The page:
Music, an everyday concept that we often take for granted. It is everywhere, all around us, and we’re often not even aware of it anymore. Yet, it is the one thing that connects us as human beings. Like Hans Christian Andersen once cleverly pointed out: “where words fail, music speaks.”
Music is a form of language that is commonly understood by every human being on the globe.
- It brings joy, comfort and liveliness into the world.
- It can communicate emotions like no other.
- It can create mutual understanding between people from different social backgrounds, ethnicities and social classes.
Music inspires. That, to me, is the true beauty of it.
To celebrate this form of art and to encourage amateur and professional musicians to step out of their comfort zone and perform in public areas all over the world, Fête de la Musique (World Music Day) has been introduced.
Over 108 countries and 726 cities around the world yearly participate on 21st June and offer free concerts and music events in streets, parks, squares, public and commercial buildings. It is the perfect way to get together and to enjoy music styles of all sorts. At the same time, it promotes the connection between city centers and rural areas, not leaving anyone out.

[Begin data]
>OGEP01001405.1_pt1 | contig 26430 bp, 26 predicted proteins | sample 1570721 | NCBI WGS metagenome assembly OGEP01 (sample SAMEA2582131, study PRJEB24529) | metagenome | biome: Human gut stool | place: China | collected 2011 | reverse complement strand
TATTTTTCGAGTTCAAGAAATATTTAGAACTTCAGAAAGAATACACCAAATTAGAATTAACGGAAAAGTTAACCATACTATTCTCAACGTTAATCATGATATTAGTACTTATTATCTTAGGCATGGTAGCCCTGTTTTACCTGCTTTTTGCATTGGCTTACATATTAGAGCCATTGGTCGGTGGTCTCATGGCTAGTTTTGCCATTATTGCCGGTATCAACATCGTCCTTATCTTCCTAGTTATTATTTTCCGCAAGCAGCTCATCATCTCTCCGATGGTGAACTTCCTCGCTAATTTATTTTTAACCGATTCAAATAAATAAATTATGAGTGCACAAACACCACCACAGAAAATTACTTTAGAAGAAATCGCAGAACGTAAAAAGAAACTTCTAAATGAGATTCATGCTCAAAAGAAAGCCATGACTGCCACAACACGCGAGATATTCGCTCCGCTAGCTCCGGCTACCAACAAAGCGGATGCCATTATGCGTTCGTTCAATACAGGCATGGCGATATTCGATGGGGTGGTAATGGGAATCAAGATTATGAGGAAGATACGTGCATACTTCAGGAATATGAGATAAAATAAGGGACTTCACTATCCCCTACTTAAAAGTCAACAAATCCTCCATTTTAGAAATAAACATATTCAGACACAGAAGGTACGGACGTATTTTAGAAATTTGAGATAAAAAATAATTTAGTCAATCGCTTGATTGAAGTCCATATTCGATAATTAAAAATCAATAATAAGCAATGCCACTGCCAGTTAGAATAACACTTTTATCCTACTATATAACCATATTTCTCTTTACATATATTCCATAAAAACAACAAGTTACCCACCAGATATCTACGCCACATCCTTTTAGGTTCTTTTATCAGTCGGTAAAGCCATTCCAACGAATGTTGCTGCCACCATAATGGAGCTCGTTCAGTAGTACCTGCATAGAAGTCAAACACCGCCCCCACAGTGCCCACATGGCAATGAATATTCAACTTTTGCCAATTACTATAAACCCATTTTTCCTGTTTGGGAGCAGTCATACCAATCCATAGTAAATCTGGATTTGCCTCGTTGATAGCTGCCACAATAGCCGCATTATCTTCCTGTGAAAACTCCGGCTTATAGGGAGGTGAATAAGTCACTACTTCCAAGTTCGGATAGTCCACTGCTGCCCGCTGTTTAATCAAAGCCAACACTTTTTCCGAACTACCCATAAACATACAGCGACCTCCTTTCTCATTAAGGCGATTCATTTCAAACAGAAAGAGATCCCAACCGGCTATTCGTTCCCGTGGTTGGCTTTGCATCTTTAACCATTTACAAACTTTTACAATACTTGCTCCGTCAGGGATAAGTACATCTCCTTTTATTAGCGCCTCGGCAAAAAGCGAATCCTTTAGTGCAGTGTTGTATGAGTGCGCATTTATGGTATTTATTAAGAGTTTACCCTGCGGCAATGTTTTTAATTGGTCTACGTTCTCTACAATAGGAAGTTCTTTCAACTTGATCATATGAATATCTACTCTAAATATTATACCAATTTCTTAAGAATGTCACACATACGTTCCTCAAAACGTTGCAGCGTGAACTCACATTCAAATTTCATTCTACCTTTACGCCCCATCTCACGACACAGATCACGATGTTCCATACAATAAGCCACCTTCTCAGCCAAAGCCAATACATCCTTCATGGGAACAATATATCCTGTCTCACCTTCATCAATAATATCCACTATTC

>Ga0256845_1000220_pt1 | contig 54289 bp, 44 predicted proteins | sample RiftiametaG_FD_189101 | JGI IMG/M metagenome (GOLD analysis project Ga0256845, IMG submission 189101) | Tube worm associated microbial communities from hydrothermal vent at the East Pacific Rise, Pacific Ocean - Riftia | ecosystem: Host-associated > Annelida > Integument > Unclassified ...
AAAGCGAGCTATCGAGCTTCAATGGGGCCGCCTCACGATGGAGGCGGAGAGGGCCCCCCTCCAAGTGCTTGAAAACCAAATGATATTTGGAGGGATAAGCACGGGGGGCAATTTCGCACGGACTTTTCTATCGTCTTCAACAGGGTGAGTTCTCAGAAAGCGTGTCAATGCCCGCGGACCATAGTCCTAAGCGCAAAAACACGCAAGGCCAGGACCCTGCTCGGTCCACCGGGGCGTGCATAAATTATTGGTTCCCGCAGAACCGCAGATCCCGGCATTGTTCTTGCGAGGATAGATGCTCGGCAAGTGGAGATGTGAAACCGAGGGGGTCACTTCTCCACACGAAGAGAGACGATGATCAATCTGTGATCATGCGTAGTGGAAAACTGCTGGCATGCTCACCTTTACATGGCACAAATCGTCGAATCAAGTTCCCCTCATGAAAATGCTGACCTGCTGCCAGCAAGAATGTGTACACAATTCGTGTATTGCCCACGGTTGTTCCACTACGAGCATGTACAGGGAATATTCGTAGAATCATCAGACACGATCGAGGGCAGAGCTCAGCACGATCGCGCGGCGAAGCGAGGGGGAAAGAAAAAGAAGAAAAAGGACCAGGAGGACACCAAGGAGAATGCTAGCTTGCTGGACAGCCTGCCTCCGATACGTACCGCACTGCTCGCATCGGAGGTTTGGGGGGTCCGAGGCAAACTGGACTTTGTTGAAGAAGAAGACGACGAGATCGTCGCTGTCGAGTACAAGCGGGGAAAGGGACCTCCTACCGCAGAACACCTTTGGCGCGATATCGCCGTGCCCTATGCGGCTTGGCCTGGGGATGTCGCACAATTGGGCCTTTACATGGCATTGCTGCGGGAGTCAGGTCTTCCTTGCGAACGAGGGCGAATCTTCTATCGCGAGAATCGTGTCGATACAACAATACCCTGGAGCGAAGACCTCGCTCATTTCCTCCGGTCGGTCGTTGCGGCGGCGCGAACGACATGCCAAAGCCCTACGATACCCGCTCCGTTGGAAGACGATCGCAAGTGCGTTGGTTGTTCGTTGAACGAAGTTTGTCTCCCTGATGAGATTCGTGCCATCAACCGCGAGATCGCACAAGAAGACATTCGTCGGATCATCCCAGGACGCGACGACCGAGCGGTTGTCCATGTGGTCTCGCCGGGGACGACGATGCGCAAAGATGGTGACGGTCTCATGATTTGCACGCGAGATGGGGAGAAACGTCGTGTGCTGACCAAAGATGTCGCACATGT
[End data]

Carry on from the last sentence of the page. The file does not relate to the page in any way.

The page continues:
For amateur musicians Fête de la Musique is the perfect opportunity to reach out and let other people hear what they have to offer. Even for professional musicians it is a great chance to get a feeling of what it is like to perform in front of a different backdrop than the usual concert hall. The events during this day also promote the encounter and exchange between amateur and professional musicians.
And I just had to show you this example. A flashmob in the Copenhagen metro that I saw recently.
Fête de la Musique was established by the French Minister of Culture, Jack Lang, in 1982. He discovered in a study on the cultural habits of the French, that five million people (one child out of two) played a musical instrument. This was the beginning of his dream to bring these people out on the streets and make music accessible to everyone. And it obviously worked! Starting in France, the event soon spread out across the world and still gets picked up by new countries every year. If that isn’t an indication that music is important, I honestly don’t know what is.
To see where Fête de la Musique is celebrated in your area (and how you can participate), visit their website!
Comment below and tell us what music means to you!
– Maaike (UDI Research Assistant)